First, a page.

A month since my last blog…and I finally finished the books I was reading. Month three of the year and I’m only two books down.
Because I struggled with these two. They weren’t authors I had ever read before nor were they genres I normally am attracted to but since this year seems all about stepping out of my comfort zone I endured the pain of not understanding 400 pages of pure science and then 300 pages of reading a book on book reviews.
If anything, “The Universe in your hand,” was so confusing that the author three quarters of the way in, admitted that it should be confusing. The second book, “The year of reading dangerously,” was less confusing but just as random. Random in the sense that the author takes you on a journey of him attempting to read all the books he lied about reading and when he finally reads them he states what he thinks about them.
While the knowledge gained by both books was immense, and learning that apparently Dan Brown’s “Da Vinci Code” isn’t well written at all (what would I know, it was entertaining enough), it opened my mind to wanting to explore outside of my normal genres. Not because I thoroughly enjoyed reading either book (confusion was amongst the biggest emotions felt) but because they were a challenge. It has been a while since I read a book that I needed to stop and think about, or process and actually decide if I agree or not with what was written. My normal genres border mostly on bettering myself as a human so they would either fall under spiritual, weirdly enough, or fiction. I am intrigued by how the mind works and how some people have an ability to take every situation they’re in and turn it into something positive. Or better yet, they create the life they want. What secret (that’s also a really great book to read) do they know about that the rest of us don’t? And if it is not a secret then why aren’t the rest of us doing what they’re doing?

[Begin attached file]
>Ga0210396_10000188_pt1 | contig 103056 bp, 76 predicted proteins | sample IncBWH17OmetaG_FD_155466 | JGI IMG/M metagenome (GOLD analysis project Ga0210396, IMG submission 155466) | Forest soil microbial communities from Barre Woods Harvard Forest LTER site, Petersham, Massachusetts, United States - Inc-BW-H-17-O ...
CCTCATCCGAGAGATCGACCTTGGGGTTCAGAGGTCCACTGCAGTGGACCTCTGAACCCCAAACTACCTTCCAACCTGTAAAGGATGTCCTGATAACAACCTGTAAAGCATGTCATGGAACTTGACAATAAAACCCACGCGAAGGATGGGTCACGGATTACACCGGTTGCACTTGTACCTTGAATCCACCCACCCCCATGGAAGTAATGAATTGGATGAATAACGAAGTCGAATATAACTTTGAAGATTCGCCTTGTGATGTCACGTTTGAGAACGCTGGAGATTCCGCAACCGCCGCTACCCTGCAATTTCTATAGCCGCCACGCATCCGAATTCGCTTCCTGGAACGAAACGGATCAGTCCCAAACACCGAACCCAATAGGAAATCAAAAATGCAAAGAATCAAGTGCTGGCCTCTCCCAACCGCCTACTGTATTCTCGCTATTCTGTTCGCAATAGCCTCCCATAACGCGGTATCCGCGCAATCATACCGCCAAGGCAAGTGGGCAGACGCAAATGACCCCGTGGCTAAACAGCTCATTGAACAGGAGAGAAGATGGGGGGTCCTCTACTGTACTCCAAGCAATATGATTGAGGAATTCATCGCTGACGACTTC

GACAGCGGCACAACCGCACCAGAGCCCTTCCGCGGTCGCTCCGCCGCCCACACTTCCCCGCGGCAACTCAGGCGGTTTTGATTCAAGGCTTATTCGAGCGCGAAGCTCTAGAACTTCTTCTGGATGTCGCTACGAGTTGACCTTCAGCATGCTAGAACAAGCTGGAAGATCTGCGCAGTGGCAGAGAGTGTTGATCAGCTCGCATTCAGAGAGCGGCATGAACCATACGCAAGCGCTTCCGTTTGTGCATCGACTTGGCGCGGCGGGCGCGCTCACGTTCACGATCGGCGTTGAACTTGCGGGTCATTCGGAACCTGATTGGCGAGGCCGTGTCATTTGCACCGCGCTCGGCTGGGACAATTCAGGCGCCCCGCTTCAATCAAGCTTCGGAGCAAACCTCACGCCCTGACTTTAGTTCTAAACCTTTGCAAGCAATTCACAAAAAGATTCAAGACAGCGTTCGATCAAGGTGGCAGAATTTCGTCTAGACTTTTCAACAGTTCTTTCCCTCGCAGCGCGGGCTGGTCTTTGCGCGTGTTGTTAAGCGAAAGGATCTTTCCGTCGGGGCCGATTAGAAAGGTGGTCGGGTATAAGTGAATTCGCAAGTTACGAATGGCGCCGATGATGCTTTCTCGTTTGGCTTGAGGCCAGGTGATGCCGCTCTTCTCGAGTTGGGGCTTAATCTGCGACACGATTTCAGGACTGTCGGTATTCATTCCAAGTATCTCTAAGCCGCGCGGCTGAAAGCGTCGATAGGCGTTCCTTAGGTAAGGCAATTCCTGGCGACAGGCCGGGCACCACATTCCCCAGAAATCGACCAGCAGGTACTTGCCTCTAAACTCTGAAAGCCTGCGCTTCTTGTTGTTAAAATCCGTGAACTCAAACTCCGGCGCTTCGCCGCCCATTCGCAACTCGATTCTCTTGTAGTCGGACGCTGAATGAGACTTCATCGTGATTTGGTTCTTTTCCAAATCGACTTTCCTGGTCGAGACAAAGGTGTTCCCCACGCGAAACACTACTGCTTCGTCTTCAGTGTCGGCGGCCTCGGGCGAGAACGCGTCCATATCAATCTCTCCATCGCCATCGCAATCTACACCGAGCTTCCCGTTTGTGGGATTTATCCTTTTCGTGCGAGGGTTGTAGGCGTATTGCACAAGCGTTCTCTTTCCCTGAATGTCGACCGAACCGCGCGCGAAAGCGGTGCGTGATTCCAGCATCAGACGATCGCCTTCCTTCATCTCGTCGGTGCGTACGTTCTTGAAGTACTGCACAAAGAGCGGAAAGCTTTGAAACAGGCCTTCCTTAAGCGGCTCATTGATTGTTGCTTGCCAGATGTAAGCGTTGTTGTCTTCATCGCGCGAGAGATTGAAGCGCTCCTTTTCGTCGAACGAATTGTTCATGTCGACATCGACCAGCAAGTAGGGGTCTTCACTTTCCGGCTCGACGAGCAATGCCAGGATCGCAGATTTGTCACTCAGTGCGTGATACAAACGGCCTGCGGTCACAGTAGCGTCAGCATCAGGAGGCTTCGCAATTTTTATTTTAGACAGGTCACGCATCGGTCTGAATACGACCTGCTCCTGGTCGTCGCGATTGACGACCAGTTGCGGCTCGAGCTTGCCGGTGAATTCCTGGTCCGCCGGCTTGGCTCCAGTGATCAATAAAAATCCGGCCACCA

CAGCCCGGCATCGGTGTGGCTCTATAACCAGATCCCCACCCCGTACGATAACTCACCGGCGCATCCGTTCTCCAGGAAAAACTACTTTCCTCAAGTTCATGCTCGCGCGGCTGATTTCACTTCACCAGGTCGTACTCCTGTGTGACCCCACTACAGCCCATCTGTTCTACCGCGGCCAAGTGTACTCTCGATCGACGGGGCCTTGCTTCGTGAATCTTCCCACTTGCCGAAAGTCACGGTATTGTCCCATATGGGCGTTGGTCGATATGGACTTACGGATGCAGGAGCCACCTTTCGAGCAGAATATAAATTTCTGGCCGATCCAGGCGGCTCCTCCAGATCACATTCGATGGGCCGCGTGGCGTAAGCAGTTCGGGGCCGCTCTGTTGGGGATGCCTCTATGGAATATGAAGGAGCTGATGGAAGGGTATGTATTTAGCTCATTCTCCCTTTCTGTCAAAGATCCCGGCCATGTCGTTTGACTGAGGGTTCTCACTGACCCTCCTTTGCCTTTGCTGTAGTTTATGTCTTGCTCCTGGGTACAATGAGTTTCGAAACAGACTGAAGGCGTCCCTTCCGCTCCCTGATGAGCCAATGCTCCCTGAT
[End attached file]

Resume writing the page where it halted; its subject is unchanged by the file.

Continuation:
But I digress.
After these two books my conclusion is this: 1. Science can be explained easily but requires imagination to understand. 2. I’m even more confused by the “why do we exist” thoughts. 3. Reading an entire book on one man’s opinion of other books wasn’t really about his opinion but more about his experience of the books themselves. Whether he enjoyed them or not was different to what he experienced because of them. As the author puts it, “When we find a painting or a novel or a musical we love, we are briefly connected to the best that human beings are capable of, in ourselves and others, and we are reminded that our path through the world must intersect with others. Whether we like it or not, we are not alone.”
I’m finally moving onto my third book. My aunt recommended an author she loves. I read one of his books last year and it was entertaining. And weird. I couldn’t decide if it fell under horror or suspense or fantasy. But the feelings I was left with after reading it made me want to read the first book he wrote so I’m now moving on to “The shadow of the wind.”